Every year, millions of tax dollars are spent flying empty planes into small rural airports. It's a program that begin in the late 1970
s during the deregulation of the airline industry. The essential air service program provides federal subsidies to guarantee commercial air service to rural areas.
Target 11 wanted to see just how essential the service is. So Investigator Rick Earle and Photographer Ward Hobbs purchased two round
Earle and Hobbs boarded the small 19
-seat plane in Cleveland with only a handful of passengers. Most of the seats were empty. Only seven passengers were on the plane, including Hobbs and Earle.
"It's very convenient. Instead of going to the big airports we get on the community service and fly into Cleveland and then out of here," said Paul Krumm, who relies on the commuter service.
By car, Franklin is 2 hours and 15 minutes. But by plane, it's less than 30 minutes.
Earle and Hobbs got off in Franklin but only one other passenger left the plane. The rest stayed on the flight headed to Dubois, Pa.
There were fewer people on the return flight. Hobbs and Earle were the only two who got on in Franklin. Three passengers were already on board, but two appeared to be airline employees.
"When they are running with only one passenger and sometimes even none at certain points that's a warning signal that we need to reevaluate the expenditure," said Pete Sepp of the National Taxpayers Union based in Washington D.C.
Critics like Sepp contend that the Federal Aviation Administration could use the money on more pressing needs like overhauling the antiquated air traffic control system.
Right now, 163 airports receive $214 million dollars from the essential air service subsidy. Six airports in Pennsylvania
-- Lancaster, Johnstown, Bradford, Dubois, Franklin, and Altoona -- get the money to subsidize commercial airline service.
Among those airports, Franklin has the fewest daily passengers, 5.4. And based on the subsidy that translates into a federal subsidy of about $400 per passenger.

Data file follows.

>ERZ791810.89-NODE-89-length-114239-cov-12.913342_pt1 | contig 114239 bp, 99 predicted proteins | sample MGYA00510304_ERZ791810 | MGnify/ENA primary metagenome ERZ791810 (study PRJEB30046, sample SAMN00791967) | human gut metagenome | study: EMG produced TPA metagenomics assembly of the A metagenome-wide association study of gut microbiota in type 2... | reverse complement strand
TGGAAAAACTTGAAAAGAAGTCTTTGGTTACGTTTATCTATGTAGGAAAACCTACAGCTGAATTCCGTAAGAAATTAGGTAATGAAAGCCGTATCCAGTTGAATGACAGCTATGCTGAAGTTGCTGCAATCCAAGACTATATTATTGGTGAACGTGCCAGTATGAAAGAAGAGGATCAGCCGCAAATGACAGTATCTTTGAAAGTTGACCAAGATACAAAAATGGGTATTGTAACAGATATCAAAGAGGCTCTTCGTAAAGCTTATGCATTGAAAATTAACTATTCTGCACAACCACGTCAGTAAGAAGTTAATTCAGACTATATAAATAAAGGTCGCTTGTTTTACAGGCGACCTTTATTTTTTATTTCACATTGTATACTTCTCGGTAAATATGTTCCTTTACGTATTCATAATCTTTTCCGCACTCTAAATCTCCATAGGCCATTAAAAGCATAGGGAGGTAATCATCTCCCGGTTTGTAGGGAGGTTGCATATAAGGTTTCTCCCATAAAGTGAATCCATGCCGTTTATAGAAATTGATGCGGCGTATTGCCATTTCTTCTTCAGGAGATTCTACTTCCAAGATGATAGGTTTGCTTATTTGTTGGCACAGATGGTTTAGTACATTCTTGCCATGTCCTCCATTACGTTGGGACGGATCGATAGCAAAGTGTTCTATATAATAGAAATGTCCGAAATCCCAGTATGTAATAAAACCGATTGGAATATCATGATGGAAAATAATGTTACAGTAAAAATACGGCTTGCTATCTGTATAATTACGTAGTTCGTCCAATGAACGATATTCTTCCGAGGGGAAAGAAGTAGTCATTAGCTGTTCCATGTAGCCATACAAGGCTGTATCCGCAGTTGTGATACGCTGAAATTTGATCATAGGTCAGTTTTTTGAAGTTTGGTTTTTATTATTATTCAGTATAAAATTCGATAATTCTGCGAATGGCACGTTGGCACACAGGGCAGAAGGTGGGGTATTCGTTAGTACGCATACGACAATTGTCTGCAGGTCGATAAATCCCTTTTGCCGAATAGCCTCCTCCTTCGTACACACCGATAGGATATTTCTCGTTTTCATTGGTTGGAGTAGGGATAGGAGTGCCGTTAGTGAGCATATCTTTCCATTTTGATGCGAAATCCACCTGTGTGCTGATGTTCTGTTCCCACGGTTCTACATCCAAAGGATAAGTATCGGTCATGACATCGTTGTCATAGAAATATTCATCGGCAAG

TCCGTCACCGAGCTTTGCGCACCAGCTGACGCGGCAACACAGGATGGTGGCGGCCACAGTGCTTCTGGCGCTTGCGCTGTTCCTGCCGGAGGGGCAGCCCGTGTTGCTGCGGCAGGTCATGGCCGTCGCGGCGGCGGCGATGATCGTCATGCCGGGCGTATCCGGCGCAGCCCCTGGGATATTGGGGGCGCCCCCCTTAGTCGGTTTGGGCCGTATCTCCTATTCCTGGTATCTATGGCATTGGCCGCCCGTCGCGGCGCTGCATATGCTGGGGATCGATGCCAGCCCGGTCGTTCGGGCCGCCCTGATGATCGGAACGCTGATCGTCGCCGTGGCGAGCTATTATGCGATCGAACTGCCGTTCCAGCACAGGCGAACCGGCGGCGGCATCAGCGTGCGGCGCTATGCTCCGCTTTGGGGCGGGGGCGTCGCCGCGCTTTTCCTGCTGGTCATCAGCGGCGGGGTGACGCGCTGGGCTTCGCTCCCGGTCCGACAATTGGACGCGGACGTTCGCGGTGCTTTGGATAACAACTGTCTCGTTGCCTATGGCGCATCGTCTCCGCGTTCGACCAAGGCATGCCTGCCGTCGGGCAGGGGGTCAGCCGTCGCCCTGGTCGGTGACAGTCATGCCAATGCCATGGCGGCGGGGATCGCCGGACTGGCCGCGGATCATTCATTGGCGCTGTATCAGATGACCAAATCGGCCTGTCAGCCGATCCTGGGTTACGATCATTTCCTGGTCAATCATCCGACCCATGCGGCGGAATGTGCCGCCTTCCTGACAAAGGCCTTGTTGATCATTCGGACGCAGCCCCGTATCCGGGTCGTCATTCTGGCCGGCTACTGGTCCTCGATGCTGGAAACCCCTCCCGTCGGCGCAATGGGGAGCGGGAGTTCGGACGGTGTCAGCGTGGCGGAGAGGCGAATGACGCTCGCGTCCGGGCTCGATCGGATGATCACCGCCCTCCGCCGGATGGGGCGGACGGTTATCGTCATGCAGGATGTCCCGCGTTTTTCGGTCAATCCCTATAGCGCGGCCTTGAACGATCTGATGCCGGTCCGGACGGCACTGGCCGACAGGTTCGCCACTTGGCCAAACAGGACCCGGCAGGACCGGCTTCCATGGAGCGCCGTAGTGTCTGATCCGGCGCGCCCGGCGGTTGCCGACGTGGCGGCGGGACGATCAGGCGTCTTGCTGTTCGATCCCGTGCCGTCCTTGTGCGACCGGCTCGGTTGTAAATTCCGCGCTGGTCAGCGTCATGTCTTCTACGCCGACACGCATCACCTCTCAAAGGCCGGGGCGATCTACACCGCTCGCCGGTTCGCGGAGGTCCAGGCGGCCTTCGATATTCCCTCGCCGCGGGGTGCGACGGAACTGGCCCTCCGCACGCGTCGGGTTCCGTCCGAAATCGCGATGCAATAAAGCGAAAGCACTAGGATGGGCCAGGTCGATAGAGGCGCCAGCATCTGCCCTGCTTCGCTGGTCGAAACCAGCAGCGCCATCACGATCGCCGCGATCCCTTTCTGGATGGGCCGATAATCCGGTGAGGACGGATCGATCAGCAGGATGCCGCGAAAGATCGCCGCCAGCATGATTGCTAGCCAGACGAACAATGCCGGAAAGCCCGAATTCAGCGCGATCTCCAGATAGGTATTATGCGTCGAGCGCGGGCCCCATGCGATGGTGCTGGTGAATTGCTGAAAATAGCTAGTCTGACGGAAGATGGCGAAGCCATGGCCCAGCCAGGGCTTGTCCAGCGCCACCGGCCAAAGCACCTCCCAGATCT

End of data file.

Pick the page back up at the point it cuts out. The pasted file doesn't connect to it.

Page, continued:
Earle asked U.S. Rep. Glenn Thompson, D-Bellefonte, if essential air service is still essential.
"I think it is. I believe it is,
" said Thompson, who has three airports in his district that rely on essential air service. Thompson told Earle that the total subsidy is less than the federal government spends at some major airports, and he believes it's critical to luring industry and jobs to many rural communities.
"They look at the ability to get in and out of those areas, and having an airport is incredibly important resource and asset," said Thompson.
But Target 11 discovered that this asset comes with a pricey ticket. Earle's round
-minute drive to Pittsburgh International to catch a flight to Charlotte only costs $273 round trip.
Still passengers Earle spoke with said it's a service that's well worth it.
"I like it, cause it would be like a three hours drive for me to go to Pittsburgh. So it's the convenience? Yes definitely," said Shannon Hansen, who's used the service from Dubois several times.
The subsidy allows the airlines to operate at a 5 percent profit margin.
Target 11 discovered that beginning next year there will be some tighter restrictions in place. Airports with less than 10 passengers a day won't be eligible for the essential air service funding.
Target 11 will continue to monitor these developments and let you know what that means for the airports in our area.